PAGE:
87. For the reasons given above, the sum enforceable by Mrs O'Farrell at the present time is limited to those arrears of maintenance which became due no more than 12 months before proceedings to enforce the payment were begun

88. For the reasons given above, the Third Party Debt Order will be discharged. No order will be made under CPR 66.7(3) and the Crown Proceedings Act 1947 s.27 relating to Mr O'Farrell's pay.

89. A Freezing Injunction (which is an order in personam) will be made to preserve a sum equal to the total of the two German judgments which Mrs O'Farrell claims to be able to enforce (that is a sum of about £40,000, subject to calculation of the present exchange rate). It will include the words from sub-para 11(2) of the standard form, which in my judgment ought to have been included from the start. In so far as the Freezing Injunction should restrains dissipation of the sum in respect of which she might apply under s.32 (those arrears which became due more than 12 months before proceedings to enforce the payment were begun), it will be made subject to Mrs O'Farrell giving a suitable undertaking to make and pursue such an application promptly expeditiously.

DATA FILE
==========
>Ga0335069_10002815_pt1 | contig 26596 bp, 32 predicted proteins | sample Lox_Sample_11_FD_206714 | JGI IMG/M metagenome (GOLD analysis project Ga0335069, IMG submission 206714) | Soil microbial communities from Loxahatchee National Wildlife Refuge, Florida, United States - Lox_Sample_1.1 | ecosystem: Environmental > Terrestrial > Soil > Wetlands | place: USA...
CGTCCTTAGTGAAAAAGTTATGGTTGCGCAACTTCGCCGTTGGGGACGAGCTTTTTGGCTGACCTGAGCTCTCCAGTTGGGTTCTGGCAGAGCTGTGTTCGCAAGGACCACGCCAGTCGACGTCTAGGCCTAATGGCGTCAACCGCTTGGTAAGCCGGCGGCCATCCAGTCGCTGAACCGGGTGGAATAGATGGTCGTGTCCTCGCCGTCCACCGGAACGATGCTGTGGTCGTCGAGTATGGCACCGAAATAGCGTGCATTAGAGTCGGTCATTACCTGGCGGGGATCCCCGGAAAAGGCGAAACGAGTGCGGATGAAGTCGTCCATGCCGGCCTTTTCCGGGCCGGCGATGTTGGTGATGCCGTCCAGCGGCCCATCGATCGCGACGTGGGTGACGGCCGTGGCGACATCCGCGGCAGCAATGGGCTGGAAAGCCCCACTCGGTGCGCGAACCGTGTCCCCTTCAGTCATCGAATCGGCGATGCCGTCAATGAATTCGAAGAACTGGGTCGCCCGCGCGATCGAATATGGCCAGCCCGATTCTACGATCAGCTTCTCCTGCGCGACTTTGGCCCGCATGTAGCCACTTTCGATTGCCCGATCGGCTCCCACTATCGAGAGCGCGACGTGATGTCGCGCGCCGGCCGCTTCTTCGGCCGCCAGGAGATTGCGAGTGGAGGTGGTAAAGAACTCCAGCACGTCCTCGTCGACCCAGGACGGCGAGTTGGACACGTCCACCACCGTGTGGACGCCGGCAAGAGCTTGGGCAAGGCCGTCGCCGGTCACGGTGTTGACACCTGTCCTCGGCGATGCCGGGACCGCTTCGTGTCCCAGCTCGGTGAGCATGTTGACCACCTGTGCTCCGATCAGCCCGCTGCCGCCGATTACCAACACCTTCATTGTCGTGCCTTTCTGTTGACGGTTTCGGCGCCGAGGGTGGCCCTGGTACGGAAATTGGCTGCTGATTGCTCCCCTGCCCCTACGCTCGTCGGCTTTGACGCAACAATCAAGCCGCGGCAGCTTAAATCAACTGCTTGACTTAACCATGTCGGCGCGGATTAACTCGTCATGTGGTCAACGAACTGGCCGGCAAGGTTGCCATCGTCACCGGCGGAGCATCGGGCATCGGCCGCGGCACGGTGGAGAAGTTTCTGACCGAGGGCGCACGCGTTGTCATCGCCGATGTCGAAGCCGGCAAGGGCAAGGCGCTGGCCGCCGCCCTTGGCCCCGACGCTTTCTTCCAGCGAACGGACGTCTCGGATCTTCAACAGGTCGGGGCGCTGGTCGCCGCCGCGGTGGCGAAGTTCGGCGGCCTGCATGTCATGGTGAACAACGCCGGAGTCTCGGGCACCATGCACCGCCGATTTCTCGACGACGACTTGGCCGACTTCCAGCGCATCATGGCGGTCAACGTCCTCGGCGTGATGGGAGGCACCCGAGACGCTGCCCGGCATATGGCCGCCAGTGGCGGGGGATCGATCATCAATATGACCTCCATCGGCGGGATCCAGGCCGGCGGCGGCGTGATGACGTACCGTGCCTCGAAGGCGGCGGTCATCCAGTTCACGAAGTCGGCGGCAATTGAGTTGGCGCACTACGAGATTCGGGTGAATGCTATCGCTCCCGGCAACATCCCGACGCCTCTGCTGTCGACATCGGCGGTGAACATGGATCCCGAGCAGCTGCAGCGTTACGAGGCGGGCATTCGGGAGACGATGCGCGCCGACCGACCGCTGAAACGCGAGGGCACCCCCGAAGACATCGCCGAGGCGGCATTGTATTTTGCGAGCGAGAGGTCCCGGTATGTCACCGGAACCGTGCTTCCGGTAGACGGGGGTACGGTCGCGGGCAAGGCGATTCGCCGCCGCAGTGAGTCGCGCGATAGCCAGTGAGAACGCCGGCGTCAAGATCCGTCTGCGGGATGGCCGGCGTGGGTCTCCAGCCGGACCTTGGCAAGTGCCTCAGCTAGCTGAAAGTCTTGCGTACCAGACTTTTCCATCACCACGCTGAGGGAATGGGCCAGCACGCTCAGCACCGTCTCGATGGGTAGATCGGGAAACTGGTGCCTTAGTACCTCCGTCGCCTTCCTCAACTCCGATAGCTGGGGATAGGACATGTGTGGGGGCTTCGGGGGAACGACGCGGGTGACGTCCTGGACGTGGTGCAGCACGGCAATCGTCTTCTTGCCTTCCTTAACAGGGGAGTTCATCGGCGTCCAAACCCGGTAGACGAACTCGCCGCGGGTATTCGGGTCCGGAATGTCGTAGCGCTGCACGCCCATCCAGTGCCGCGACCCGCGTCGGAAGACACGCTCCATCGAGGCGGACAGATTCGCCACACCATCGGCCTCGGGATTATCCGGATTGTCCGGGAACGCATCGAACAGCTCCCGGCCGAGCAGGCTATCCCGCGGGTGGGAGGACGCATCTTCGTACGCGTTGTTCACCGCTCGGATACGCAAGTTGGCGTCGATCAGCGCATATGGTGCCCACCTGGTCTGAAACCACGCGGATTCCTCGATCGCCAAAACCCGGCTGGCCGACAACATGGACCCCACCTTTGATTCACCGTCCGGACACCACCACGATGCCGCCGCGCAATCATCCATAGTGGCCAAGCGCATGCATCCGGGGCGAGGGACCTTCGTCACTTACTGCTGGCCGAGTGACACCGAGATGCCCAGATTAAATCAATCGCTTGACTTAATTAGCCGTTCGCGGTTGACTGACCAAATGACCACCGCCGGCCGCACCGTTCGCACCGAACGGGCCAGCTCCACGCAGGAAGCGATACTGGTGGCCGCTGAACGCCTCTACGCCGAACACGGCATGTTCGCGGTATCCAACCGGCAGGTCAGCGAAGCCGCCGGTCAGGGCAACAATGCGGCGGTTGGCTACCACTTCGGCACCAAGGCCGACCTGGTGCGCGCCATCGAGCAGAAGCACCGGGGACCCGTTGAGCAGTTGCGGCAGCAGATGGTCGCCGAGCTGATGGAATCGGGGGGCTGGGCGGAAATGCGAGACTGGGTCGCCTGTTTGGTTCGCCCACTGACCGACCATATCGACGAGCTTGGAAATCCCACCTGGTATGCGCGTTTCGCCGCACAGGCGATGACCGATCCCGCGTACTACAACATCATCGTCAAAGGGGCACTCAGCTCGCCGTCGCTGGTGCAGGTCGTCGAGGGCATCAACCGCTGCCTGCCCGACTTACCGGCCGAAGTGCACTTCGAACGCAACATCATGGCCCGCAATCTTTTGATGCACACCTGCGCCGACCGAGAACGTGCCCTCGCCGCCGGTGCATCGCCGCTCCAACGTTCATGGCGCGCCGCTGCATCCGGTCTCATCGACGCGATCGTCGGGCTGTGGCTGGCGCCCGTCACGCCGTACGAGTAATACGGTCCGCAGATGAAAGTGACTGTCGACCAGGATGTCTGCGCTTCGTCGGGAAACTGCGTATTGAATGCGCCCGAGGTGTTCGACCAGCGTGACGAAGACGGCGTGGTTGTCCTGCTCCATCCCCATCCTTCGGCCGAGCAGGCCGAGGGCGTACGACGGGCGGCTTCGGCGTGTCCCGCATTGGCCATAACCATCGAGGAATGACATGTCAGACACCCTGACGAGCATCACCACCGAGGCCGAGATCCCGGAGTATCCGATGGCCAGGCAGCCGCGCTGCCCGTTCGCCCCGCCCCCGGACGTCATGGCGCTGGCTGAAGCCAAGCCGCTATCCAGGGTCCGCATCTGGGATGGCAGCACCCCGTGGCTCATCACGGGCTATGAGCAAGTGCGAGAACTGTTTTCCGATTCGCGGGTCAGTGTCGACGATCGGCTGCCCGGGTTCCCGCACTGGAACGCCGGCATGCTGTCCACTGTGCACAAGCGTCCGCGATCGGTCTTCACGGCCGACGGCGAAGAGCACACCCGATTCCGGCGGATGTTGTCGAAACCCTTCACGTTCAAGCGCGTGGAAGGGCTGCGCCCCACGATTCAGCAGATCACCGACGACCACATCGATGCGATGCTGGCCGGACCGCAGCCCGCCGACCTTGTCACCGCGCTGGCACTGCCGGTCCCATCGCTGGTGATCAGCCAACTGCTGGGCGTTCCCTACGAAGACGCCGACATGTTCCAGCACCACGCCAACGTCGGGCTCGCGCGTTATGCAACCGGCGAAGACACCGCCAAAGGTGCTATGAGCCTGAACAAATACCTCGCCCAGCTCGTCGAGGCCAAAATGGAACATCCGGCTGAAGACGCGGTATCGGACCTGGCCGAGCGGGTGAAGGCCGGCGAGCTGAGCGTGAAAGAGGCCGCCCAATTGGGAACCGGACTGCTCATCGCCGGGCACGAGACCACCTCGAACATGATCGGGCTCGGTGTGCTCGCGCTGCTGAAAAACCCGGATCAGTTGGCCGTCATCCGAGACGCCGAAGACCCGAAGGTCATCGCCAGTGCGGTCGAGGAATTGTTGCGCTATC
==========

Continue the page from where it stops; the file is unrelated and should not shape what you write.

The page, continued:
90. As soon as the third party debt order is discharged there will be no bar to the SPVA making the payment due to Mr O'Farrell on his discharge from the Army, but at least a part of that sum will be subject to the Freezing Order.

91. This Freezing Injunction will, in the usual way, bind any third parties (other than the Crown) upon whom it is served or have notice of it.

92. Mrs O'Farrell is at liberty to pursue such other enforcement measures against Mr O'Farrell as she may think fit.

93. I invite the parties to agree the terms of the order to be made on the handing down of this judgment, and the order for costs. In default of agreement I shall hear argument on the handing down.